He Waka Eke Noa investigates the role of Māori cultural approaches to violence prevention and intervention. The research is a Kaupapa Māori research project that focuses on Māori understandings of family and sexual violence. International research indicates that culture can be an effective ‘buffer’ in the area of family and sexual violence prevention and healing trauma. Our approach provides a broad view of violence that captures the complex factors that contribute to the prevalence of violence within, and upon Māori communities. The research will investigate a range of explanations for violence in Aotearoa, both individual and collective, and ways through which culture can inform the development of successful approaches to violence reduction. This project has been developed collaboratively with Māori healers, social workers and counsellors who have wide-ranging involvement and knowledge in working with whānau who have been impacted by either family or sexual violence. Over the past 20 years there has been strong advocacy for the development of programmes that are based upon cultural knowledge and practices however there is limited research that explores which principles are most effective and the difference that cultural programmes may have in intervening in contexts where violence has been intergenerational and ongoing. This project will work with a range of organisations in the identification of the prevalence of family and sexual violence for Māori and to explore in depth Māori cultural concepts and practices that successfully inform and support intervention and healing processes.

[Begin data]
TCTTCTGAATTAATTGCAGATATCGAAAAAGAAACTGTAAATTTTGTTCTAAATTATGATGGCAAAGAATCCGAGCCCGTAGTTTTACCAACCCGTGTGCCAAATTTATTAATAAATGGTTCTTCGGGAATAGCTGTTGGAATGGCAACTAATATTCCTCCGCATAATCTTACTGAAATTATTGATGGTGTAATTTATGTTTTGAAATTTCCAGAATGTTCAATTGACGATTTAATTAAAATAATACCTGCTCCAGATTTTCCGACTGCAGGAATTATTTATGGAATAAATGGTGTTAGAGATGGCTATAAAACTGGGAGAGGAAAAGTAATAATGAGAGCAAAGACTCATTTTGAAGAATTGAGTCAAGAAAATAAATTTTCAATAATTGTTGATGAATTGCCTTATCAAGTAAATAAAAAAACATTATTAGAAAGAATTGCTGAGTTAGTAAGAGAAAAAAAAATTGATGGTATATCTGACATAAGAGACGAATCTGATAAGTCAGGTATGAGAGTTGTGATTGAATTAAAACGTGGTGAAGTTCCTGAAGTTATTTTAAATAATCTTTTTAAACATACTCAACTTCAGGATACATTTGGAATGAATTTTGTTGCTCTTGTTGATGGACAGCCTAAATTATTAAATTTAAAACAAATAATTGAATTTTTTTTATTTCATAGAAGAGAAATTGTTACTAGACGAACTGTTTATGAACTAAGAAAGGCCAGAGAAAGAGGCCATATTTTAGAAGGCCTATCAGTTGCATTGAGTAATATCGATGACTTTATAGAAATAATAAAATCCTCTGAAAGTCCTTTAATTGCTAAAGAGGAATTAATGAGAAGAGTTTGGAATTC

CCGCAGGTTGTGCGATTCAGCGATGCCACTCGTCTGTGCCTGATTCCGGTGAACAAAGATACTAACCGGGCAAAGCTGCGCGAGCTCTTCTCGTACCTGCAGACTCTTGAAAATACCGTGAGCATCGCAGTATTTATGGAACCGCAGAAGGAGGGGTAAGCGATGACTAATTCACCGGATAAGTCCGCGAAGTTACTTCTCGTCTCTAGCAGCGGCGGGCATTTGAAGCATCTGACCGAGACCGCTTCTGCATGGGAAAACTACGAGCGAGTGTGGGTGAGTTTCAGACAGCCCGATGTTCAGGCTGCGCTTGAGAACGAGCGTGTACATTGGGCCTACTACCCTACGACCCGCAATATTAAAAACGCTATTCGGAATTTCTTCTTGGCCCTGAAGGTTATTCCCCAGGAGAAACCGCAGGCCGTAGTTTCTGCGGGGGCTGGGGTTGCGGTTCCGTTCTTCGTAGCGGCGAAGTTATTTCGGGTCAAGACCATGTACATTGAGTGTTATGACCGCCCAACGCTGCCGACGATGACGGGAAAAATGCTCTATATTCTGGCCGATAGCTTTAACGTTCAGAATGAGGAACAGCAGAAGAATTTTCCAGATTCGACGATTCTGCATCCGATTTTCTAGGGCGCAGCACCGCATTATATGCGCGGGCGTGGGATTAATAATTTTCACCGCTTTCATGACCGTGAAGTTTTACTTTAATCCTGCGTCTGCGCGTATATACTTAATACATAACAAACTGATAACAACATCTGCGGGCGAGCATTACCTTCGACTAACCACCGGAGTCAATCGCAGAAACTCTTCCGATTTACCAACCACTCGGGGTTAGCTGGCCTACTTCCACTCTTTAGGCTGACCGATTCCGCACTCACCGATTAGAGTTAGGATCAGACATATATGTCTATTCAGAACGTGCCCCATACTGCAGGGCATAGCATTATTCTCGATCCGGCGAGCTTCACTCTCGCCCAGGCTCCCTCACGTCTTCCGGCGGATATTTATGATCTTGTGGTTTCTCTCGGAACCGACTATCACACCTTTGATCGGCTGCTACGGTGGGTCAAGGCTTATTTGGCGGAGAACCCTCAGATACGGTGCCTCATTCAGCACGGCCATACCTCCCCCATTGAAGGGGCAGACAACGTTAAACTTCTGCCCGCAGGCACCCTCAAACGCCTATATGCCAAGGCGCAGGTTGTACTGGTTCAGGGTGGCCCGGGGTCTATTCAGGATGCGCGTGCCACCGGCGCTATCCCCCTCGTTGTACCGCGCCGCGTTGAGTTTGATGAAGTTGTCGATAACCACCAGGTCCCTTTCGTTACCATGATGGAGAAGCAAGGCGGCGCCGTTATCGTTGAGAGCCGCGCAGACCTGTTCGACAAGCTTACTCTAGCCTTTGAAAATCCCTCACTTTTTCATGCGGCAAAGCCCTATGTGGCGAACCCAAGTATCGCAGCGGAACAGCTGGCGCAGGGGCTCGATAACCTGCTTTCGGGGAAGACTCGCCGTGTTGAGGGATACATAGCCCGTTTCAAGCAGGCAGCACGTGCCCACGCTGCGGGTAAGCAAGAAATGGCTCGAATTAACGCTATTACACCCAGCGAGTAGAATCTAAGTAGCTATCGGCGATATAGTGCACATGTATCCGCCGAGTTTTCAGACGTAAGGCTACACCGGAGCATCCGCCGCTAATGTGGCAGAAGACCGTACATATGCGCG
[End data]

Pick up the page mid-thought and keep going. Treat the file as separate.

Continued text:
Further information can be found at: Ngā Wai a Te Tūī
Watch the webinar here
Webinar 1: He Oranga Ngākau: Māori Understandings of Trauma Informed Care
In the development of the He Waka Eke Noa project, Professor Smith has been sharing the overarching findings from ‘He Oranga Ngākau’ a research project funded by the Health Research Council, which provides insights into Kaupapa Māori Trauma Informed Care practice principles working alongside Māori and Indigenous practitioners to inform the development of framework that supports healers and practitioners working with whānau experiencing trauma.
Webinar 2: Ka mua, Ka muri: Looking to our past to move forward: Whakataukī as Inspiration and Guidance for Māori
In this presentation Professor Pihama will discuss insights shared by whānau and Kaupapa Māori practitioners about the role of whakataukī in understanding, and receiving guidance from our tūpuna (ancestral) understandings and practices for collective wellbeing and healing.